As I sit here today, having worked from home for the past few months, I cannot help but think about new ways of working in the future. The COVID-19 crisis has forced us to relook at how we work with colleagues and conduct training across the globe. I imagine that for some individuals, this has been a particularly painful process of change.
Thankfully, our office has always been quite flexible and given that we are deemed a remote (from corporate) office, we are accustomed to daily conference calls and video calls. However, for some this is a new challenge. I have two friends that work in offices that require bodies in the chairs, 8 am to 5 pm, hard one hour lunch and no offsite working. Neither of these offices allow leaving fifteen minutes early to get to a child’s ball game. Neither allow working from home when one is sick. Hard old school rules. It is quite surprising as these are both sales offices. Over this month, I have often thought of those business “leaders”. Their minds must be completely blown with all staff working from home, conference calls, and children home from school playing and or yelling in the background. I have thought of them with a chuckle, while on my own conference calls, when I or another, neglected to hit mute in a timely fashion! There is nothing quite like the poorly timed Nerf bullet hitting its target!
During this time, team members are under tremendous pressure. Being a working parent has always had challenges such as juggling two worlds and compartmentalizing in time blocks during the day. But now, the two worlds converge in one location and all the time –at home. Some of your team may also be caring for aging parents. Some may also be dealing with illness, either for themselves, or a loved one. We need to be considering them as a whole person during a whole day, and not just from 8 am – 5 pm.
Travel has been cancelled so we have conducted previously considered “critical in person” meetings via video conferencing tools. Presentations have been sent via email. And do you know what has happened? Business has continued. People have stepped up. We are not only surviving but thriving. True leaders have emerged. Team members’ strengths have been revealed. Travel expenses are down. Connections are up. People are paying more attention in meetings and focusing on the task at hand. We are reaching out and checking on each other like never before. We are more patient and kind. With commute times gone, and a new flexibility in play, people are actually accomplishing more. The block from 8-5 is wider as some are working before and after that window. And it is ok. People are seeing the bigger picture.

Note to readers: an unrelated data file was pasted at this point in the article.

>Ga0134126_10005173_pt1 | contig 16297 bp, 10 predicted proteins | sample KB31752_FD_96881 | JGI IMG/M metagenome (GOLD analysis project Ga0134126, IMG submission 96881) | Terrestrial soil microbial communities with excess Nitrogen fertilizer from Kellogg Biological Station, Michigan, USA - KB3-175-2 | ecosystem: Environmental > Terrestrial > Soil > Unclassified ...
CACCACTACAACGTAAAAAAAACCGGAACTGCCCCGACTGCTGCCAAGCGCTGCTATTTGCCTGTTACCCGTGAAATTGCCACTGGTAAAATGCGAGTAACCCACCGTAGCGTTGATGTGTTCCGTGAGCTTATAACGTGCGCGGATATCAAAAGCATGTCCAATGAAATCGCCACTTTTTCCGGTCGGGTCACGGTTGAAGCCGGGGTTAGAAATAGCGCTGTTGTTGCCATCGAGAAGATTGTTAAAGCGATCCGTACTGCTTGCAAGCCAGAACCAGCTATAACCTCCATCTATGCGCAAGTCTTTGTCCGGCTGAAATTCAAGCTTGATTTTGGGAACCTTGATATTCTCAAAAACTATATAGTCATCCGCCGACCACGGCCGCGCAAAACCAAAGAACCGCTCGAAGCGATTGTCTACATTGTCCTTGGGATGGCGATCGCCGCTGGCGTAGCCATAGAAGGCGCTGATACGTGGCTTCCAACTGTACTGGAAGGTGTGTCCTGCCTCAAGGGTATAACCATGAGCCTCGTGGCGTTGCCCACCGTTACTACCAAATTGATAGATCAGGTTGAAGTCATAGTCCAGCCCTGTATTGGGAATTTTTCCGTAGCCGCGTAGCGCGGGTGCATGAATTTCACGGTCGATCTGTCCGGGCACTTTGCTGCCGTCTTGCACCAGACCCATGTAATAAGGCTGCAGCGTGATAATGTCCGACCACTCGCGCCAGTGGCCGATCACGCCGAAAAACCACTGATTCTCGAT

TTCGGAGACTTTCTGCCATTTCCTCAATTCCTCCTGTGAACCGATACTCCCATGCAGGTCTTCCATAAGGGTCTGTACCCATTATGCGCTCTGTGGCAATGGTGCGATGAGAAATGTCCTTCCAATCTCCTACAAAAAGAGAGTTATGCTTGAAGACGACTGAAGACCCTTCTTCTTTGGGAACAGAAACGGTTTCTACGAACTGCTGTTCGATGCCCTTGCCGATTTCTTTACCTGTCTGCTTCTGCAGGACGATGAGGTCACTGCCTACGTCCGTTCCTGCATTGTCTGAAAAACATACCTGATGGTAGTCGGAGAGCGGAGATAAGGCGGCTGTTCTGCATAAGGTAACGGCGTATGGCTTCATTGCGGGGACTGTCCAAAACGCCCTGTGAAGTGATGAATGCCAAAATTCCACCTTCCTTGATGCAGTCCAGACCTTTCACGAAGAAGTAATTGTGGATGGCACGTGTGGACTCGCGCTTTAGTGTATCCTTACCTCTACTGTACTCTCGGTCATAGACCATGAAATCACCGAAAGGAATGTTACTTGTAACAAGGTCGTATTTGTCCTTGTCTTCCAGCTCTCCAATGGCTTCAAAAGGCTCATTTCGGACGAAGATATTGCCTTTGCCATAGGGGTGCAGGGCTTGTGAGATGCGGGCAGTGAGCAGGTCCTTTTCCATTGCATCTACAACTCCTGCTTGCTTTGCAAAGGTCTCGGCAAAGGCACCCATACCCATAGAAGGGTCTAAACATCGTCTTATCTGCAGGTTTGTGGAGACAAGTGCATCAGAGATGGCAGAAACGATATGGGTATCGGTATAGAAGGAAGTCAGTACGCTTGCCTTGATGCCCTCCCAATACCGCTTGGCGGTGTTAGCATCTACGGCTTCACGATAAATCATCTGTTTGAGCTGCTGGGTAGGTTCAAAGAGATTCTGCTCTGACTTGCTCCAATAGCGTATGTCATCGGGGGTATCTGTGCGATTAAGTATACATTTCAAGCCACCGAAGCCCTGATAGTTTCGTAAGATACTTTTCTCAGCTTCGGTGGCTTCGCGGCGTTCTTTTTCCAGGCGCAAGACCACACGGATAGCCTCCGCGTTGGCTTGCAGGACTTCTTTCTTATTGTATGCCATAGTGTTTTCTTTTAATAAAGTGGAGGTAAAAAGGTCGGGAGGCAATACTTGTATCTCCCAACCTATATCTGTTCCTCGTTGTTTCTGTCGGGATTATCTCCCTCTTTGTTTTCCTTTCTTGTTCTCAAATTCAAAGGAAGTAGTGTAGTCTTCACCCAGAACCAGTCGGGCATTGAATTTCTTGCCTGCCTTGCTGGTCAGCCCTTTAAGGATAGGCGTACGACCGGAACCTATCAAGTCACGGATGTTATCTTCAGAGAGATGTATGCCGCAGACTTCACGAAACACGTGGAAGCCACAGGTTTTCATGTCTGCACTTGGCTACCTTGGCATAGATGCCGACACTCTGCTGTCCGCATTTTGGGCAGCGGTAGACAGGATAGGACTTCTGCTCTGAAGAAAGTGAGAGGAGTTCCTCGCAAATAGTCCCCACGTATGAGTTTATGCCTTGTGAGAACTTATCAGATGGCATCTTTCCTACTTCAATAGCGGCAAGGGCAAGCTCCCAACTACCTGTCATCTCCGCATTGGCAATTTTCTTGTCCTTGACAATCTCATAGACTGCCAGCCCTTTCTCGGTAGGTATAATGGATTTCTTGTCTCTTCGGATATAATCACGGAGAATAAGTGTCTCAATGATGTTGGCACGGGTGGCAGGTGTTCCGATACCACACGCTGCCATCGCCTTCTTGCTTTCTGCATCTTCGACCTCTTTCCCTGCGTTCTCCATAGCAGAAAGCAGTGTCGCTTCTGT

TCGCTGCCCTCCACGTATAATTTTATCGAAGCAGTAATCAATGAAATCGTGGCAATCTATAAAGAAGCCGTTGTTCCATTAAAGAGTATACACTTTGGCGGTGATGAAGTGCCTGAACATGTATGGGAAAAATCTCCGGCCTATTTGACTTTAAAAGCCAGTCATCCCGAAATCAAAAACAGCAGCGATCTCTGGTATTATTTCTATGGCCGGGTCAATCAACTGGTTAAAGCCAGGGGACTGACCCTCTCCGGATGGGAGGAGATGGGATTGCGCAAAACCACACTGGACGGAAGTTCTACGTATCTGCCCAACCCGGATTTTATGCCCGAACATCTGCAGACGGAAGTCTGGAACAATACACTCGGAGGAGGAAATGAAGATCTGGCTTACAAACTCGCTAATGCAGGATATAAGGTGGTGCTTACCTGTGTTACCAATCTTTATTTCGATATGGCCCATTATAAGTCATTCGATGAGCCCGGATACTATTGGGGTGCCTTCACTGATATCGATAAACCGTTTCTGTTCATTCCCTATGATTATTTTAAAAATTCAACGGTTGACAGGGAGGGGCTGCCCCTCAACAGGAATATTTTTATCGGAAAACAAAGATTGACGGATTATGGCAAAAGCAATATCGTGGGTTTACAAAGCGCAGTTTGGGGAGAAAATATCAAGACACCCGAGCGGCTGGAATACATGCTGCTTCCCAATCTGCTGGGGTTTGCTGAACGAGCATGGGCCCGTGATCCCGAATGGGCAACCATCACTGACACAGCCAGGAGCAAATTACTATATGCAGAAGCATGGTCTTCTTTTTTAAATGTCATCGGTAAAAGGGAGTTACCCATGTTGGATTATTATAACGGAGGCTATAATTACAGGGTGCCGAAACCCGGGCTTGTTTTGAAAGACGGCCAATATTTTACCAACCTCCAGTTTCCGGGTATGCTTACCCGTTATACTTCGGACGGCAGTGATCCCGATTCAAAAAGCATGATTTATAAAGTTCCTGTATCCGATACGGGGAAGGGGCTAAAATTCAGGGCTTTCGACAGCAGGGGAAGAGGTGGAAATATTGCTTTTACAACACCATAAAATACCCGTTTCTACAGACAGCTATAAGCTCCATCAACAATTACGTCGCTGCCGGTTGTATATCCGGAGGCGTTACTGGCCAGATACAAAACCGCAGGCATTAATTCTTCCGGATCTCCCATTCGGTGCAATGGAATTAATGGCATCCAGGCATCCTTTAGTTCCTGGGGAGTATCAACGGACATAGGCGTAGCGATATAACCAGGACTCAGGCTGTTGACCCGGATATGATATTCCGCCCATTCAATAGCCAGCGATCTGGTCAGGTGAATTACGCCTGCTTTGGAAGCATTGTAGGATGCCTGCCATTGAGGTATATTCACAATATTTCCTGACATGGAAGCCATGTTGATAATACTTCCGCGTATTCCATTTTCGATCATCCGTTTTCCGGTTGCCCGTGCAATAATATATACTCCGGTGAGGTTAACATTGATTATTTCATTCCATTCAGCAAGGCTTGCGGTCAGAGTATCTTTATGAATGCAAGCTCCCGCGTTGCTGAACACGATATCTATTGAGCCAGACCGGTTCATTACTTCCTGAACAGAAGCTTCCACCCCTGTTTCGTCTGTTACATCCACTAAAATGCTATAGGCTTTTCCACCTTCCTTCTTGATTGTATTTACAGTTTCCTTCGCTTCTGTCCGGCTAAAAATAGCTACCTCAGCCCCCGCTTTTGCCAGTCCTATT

As we experience new ways of working, here are a few questions to consider:
What has this time revealed about your leadership style? Has this shined a light on your level of flexibility? Have you been holding onto old school office rules that have been creating a stressful working environment for your team? Has this period forced you to change?
At some point we will all go back to the office. The kids will return to their normal school routine. We will have in person meetings. Travel restrictions will be lifted. We will gather at the water cooler and connect again with each other over the latest show or sporting event.
What will you do differently in your office to continue providing flexibility and an employee-centric workplace? What things will your team need to continue to deliver at this level and quality of work? Will this period show your team how an office can work and cause them to look for another job? Does your leadership style promote your team working at THEIR best or YOUR ideal?
Change is no doubt hard. But during change, especially forced, it can bring out the best in people. It can reveal a side that we have never seen before. Sometimes routines can become so inherent that we do not even realize it. And sometimes a new way of working is just what the doctor ordered.
*Walmart Account Director / Team Lead – PPG Industries
*Title and company of the author reflect their position at the time article was written.
The opinions expressed here by guest bloggers are their own, not necessarily those of Stout Executive Search.